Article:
A classic Alaska Airlines Boeing 727-200 taken in 1989 – Photo: Aero Icarus | FlickrCC
The United States’ fifth-largest air carrier – Alaska Airlines – traces its roots deep into American history; in fact, the airline began in its namesake’s state nearly 27 years before Alaska achieved statehood. The formerly localized west coast regional air carrier boasts an impressive route structure, serving 116 destinations with over 1,200 daily departures. After the 2016 acquisition of San Francisco-based Virgin America, Alaska Airlines began a new phase of operations, utilizing its inheritance of 67 Airbus aircraft and dozens of new routes. When mainline service is combined with wholly-owned subsidiary Horizon Air and contracted carrier SkyWest Airlines, Alaska Airlines proudly boats the honor of operating the “Most West Coast” flights each day.
However, Alaska Airlines and its affiliates have carefully expanded their daily operations far beyond the western United States, serving eastern seaboard destinations from Boston to Ft. Lauderdale. In 2014, 25% of all Alaska Airlines daily departures traveled across North America; after the Virgin America acquisition a mere four years later, that figure has nearly doubled. Simultaneously, growth to areas outside of the continental U.S. remains relatively stable and, in some cases, diminished. After connecting Bellingham, Washington to various Hawaiian destinations for nearly a decade, Alaska Airlines announced cessation of all Bellingham nonstop flights except service to Seattle-Tacoma. Growth within the airline’s namesake state of Alaska remains stagnant; service to Mexico faces a similar outcome.
Horizon Q400s at Seattle
Alaska Airlines, alongside subsidiary Horizon Air and its partner SkyWest Airlines – through a capacity purchase agreement – has strategically eliminated under performing routes over the recent years. Instead, Alaska has elected to beef up its west coast hubs to maintain a stronghold among residents along the west coast. After the 2008 merger of Delta and Northwest, ferocious competition rose in former Alaska Airlines strongholds, specifically Seattle and Portland. Delta Air Lines maintains an expansive international network from Seattle, leading to recent growth and additions in domestic service and direct competition with Alaska Airlines. To combat, recent Alaska Airlines strategic decisions can be categorized into three distinct categories: Streamlined regional operations, acquisition of Virgin America, and an ever-expanding route network.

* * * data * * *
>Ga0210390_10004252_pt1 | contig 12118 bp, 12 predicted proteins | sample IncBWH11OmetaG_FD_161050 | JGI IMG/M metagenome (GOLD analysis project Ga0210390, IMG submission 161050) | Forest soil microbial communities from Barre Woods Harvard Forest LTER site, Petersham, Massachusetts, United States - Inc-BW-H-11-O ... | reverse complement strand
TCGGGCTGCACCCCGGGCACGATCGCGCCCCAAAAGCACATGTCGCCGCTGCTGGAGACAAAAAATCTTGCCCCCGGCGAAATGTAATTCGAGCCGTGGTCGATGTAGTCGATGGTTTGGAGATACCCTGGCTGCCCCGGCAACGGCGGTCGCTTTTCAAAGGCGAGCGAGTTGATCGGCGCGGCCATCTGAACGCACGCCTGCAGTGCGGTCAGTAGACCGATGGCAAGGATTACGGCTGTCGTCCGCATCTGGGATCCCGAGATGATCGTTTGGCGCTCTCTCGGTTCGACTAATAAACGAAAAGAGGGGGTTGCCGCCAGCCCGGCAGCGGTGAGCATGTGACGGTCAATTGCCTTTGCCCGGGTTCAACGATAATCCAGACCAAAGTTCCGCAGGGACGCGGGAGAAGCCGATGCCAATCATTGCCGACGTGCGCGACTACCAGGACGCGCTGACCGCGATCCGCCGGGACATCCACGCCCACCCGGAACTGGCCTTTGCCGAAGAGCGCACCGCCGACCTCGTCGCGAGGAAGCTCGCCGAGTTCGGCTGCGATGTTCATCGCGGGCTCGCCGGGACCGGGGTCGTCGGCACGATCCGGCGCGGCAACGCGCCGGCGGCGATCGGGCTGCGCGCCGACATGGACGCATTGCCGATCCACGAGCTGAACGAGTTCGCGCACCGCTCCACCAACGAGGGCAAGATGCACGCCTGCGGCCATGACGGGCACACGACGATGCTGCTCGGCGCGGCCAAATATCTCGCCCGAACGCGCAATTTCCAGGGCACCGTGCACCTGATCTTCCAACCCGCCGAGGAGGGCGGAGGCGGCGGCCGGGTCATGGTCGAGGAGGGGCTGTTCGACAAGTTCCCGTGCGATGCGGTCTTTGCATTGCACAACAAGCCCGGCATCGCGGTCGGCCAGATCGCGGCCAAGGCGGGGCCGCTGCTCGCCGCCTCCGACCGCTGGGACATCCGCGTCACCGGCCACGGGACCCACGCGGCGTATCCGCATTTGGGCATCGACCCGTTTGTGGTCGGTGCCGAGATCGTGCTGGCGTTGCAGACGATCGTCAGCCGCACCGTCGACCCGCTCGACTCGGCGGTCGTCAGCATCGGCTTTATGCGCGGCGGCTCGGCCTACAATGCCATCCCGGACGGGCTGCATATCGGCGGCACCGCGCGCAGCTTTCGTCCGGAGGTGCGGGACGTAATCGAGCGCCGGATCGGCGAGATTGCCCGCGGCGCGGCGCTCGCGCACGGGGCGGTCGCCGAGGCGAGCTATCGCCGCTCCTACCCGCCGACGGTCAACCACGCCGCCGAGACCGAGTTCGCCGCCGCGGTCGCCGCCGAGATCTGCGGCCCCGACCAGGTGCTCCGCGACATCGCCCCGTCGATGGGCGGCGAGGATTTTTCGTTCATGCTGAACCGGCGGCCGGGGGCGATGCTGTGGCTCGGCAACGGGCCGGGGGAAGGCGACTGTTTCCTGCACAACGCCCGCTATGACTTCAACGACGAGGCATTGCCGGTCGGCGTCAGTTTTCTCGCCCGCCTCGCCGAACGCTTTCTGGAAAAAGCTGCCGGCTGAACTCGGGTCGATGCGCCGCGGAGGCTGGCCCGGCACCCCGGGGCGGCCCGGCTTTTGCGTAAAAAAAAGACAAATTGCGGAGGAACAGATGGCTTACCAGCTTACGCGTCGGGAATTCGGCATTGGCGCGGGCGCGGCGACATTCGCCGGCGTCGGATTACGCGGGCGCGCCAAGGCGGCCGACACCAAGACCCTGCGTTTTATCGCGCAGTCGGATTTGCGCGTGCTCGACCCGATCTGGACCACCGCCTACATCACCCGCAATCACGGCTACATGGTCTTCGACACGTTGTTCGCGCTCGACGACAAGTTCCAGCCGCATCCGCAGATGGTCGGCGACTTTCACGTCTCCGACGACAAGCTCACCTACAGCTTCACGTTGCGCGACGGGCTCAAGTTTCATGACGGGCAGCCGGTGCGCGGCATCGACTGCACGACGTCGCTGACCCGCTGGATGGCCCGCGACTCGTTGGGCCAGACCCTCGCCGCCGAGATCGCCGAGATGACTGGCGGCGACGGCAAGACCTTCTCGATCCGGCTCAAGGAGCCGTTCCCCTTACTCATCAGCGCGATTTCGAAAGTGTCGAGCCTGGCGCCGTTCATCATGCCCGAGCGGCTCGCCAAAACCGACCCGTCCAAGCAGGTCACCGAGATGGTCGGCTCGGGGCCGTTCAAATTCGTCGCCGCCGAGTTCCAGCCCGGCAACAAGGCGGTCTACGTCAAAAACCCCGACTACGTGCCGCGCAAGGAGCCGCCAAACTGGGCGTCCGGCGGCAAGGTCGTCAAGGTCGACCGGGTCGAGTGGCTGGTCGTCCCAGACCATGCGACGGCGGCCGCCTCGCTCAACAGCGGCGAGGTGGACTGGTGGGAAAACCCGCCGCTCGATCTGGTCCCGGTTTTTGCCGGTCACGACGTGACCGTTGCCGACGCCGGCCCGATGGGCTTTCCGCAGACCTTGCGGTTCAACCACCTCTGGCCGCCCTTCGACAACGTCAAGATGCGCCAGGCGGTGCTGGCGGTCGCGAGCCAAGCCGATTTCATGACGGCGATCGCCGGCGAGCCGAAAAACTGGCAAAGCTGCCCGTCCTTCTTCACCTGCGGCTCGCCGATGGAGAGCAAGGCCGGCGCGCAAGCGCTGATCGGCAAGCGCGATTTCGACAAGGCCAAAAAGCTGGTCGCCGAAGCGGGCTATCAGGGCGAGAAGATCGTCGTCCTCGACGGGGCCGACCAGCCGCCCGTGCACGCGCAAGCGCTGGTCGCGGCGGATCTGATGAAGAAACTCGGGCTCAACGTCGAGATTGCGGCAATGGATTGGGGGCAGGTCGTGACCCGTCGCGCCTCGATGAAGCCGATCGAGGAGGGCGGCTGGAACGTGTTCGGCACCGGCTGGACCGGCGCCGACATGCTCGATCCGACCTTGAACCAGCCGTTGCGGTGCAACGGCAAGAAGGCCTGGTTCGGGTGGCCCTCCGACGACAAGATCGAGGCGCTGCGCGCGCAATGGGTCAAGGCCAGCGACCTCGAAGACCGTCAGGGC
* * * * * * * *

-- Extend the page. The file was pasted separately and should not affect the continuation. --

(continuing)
I am going to be a bit selfish here, but I think for good reason!
I recently got married (yay) and we wanted to wait a bit to plan our honeymoon; we didn’t want to be planning a wedding AND a trip at the same time. My new bride and I both want to go some place we’ve never been before. While we think we are set on a destination, there are so many fun options to get there and different things to do; I thought I would try to see if any of you had some swell ideas.
I’ve never done something like this before, so I’m not sure if it will work. But it can’t hurt! My idea is to give you all some of my thoughts so far, and see what you think. Maybe I will get 0 comments and be sad, or maybe I will be overwhelmed and no better off, but I am hoping to get a gem or two out of this little experiment! Here we go:
Southwest Airlines’ BYOD IFE is powered by the bump magnified above (A B738 at HNL following the airline’s first Hawaii validation flight in early 2019). – Photo: SWA Media. Edits: JL Johnson
We last looked at the Southwest Airlines BYOD in-flight entertainment (IFE) package back in 2014. At the time, the offering deserved every bit of praise given. But over the past nearly six years, the IFE space has changed a great deal. As a continued frequent Southwest Airlines flyer, when I use their IFE (and in-flight connectivity, IFC) I can’t help but cringe knowing my old review is still out there. Alas, my 2014 piece did not age well, on many fronts.
So let’s set the record straight: How have Southwest’s offerings withstood the test of time?
The 737 factory in Renton, WA
If you have been keeping up with the 737 MAX, you know that the news hasn’t been super great about the aircraft. There are many, many stories you can read out there about what has been going on and we are not wanting to re-hash it all. We can all agree that things are not going well, and it will likely still be a while before anyone has a chance to fly on one (saying that you will want to). Since we are a group of aviation fans that try to celebrate aviation, even in negative times, I decided to just share some really awesome shots of the 737 MAX that our Francis Zera recently took. Feel free to share your thoughts on what is going on with the MAX in the comments; otherwise just enjoy the photos!
Some 737 MAX aircraft parked in Renton